A few nice phone leads driving traffic images I found:

Deadliest countries to drive in!

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Image by brizzle born and bred
If you’re thinking of travelling abroad, then you might be interested in finding out which countries are the worst for driving in or taking a holiday in. Depending on those you think are the most dangerous, the reality may well surprise you.

Deadliest countries to drive in. (per list just compiled by the OECD)

(based on fatalities per million drivers)

1. Russia
2. Slovakia
3. Poland
4. Turkey
5. Hungary
6. Korea
7. Greece
8. U.S.A.
9. Czech Republic
10. Belgium

United Kingdom

So despite what you might think about the UK’s roads and RTAs, Britain doesn’t make it into the top ten and in fact is consistently proven to be one of the safest countries in the world to drive in – alongside Sweden and The Netherlands.

The fact that the UK has such safe roads is partially due to the excellent road network and conditions, the high levels of policing and speed management (though this point is always hotly debated!) and of course the stringent tests that drivers in Great Britain have to pass before being allowed onto the road.

So why is Russia so bad?

Although Russian drivers also have to pass extensive examinations to earn their driving licences, it seems that there is a world of difference between what a Russian can expect to learn about the road while preparing for a test and what they actually find out there when they pass.

With around only 10% of their accidents being blamed on drunk-drivers, the other 90% seem to come from a combination of bad driving, terrible road conditions (in some areas it seems that the white lines that we expect to separate the lanes on a major road are worn away or completely missing) and a lack of policing.

The Government Auto Inspection (or GAI) the Russian version of the Transport Police does attempt to enforce regulations but has to do so with a small budget and old vehicles which makes it almost impossible. So until more money is given to the GAI it seems that Russia will continue to dominate the list of countries to avoid driving in if you want to come home in one piece.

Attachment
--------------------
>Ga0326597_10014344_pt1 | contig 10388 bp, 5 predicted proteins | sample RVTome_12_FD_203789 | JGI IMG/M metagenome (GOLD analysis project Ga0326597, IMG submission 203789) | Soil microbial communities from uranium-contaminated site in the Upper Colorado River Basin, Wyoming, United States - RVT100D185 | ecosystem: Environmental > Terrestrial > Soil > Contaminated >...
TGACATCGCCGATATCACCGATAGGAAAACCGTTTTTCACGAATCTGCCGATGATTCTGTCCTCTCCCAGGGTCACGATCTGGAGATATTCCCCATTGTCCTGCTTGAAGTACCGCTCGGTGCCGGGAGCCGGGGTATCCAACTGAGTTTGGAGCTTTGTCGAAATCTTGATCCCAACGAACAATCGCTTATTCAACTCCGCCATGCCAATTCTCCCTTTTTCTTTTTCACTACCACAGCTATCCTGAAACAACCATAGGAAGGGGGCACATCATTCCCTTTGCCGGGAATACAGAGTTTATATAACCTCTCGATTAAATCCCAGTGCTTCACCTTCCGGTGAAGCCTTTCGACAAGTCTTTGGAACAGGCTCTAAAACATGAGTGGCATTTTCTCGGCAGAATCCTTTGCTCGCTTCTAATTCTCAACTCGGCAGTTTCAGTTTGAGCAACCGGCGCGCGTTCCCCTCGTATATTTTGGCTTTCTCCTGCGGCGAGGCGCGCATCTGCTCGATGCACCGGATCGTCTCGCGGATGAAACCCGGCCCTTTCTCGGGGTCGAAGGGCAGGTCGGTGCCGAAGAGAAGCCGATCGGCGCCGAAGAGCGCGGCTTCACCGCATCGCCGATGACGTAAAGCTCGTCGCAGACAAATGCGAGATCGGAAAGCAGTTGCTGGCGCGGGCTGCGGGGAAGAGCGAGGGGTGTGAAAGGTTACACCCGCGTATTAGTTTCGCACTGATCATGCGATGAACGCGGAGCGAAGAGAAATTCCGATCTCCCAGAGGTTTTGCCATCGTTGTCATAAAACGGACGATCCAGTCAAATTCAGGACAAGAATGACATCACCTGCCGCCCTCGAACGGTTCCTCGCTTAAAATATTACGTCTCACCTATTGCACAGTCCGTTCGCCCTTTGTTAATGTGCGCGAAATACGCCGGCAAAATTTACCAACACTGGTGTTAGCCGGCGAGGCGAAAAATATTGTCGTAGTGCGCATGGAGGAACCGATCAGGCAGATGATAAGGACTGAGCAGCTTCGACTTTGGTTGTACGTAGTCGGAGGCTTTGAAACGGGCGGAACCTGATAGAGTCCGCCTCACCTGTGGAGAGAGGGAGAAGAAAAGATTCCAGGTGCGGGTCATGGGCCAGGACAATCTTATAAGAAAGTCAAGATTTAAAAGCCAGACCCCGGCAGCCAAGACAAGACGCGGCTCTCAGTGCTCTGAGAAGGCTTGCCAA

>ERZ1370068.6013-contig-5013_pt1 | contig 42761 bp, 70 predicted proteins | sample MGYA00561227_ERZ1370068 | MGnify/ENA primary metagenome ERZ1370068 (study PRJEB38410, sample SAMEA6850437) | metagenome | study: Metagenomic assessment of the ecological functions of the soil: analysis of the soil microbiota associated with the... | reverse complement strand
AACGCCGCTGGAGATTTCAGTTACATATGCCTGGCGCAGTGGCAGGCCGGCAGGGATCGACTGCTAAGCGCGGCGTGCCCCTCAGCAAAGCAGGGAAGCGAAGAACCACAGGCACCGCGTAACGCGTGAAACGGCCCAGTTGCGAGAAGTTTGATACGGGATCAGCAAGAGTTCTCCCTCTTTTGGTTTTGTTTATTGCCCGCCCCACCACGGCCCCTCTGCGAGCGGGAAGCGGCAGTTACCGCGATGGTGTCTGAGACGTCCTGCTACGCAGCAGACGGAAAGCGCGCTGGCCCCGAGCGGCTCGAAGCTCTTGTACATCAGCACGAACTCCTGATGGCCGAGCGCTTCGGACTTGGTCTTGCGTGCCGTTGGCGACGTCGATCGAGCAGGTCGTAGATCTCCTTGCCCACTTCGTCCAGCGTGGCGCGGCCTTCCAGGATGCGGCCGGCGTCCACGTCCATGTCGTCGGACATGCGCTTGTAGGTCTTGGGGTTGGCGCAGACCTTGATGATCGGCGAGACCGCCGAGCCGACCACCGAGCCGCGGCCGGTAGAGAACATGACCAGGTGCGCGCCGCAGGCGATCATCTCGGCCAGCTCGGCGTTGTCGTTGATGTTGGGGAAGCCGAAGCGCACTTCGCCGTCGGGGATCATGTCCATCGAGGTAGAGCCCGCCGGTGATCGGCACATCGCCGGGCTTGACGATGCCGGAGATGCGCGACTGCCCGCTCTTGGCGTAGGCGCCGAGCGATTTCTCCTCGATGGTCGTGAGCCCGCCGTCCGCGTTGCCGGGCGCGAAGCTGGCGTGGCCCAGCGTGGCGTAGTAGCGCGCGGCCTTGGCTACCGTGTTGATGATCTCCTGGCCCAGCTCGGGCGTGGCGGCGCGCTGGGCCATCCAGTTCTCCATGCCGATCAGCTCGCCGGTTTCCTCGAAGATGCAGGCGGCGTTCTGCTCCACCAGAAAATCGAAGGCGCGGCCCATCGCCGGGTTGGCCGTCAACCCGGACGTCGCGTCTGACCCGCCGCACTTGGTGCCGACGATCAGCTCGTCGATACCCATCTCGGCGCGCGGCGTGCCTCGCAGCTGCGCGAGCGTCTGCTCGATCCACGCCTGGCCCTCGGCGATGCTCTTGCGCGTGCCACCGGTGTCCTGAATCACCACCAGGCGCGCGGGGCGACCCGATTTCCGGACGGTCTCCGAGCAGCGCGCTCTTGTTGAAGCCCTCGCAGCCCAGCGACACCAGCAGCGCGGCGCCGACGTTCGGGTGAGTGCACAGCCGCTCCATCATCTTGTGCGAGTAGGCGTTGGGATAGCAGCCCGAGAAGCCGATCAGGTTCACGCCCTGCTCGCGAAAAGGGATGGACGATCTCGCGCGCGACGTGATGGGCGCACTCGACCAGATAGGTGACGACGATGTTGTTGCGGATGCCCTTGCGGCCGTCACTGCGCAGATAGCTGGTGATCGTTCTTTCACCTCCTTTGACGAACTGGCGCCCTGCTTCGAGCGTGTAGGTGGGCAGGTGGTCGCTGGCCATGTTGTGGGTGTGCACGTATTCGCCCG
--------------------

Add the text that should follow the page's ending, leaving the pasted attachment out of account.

In this crime-ridden, ex-Soviet state, no longer does the government stuff their Armani suits with rubles, but the vandals and gangsters. The Russian mafia runs amuck, there are more gangsters than police, and a Russian is assassinated every 18 minutes, averaging 84 murders per day in a nation of 143 million. The nucleus of Russian crime is stationed in the Republic of Chechnya, a region within Russia just north of Georgia. Prostitution, drug trafficking, and underground restaurants are arbitrarily controlled by the Chechens. Foreigners are kidnapped more frequently due to the higher ransom allocated. Crimes towards include but are not limited to: pick pocketing wallets, cell phones, cameras, cash, and physical assaults. From superpower to Third World country, think tanks are beginning to speculate if communism really was the cure for Russia.

Most Dangerous Countries to have a holiday

Afghanistan is the most dangerous country in the world to drive in. Keep an eye out for our noble soldiers will driving through Kandahar, but also make sure you keep your other eye on the traffic. See, for every 100, 000 people on Afghanistan’s roads, 39 people die. You don’t want to be one of them.


It doesn’t matter whether you are George Bush, Pele or Chuck Norris – you are not safe in Iraq. Despite its rich history and its oil reserves, it is a ruined nation that is wracked with violence, despair and confusion. Since 2003, the United States has occupied Iraq which has led to a civil war claiming the lives of more than 650 000 civilians. Al-Qaeda, Sunni insurgents, Shiite security forces, Kurdish rebels, American soldiers, Turkish troops and criminals are involved in a cycle of violence that unfortunately, will not abate any time soon. Improvised Explosive Devices (IEDs), Explosively Formed Penetrators (EFPs) and mines are a constant threat, as are suicide bombers who have slain hundreds. Kidnappings and random killings are reported with almost mind-numbing frequency. Since 2003, 2 million Iraqis have fled to neighboring countries and another 1.9 million in Iraq remain internally displaced. Depleted uranium used as armor-piercing rounds will poison Iraqi civilians and US servicemen for decades. Truly, a hell on earth.


For the average traveller, the USA is fairly safe, but the numbers do not lie. There are more than 200 million guns in the USA and more than 50 murders a day, 10 times the rate of Germany. Nearly 5000 people die a year in truck crashes, about 6000 pedestrains die on the streets and 31000 people end their own lives. The USA now leads all nations in violent crime and leads all nations with incarcerations now standing at 2.3 million. American citizens also make up the greatest number of criminals serving time in overseas prisons. Militias, hate groups and other right wing radicals all spread their message of violence and are known to throw around the odd pipe-bomb. The government is not much better, spending a whopping 0 billion a year on defense in order to contain the handful of nations hostile to it.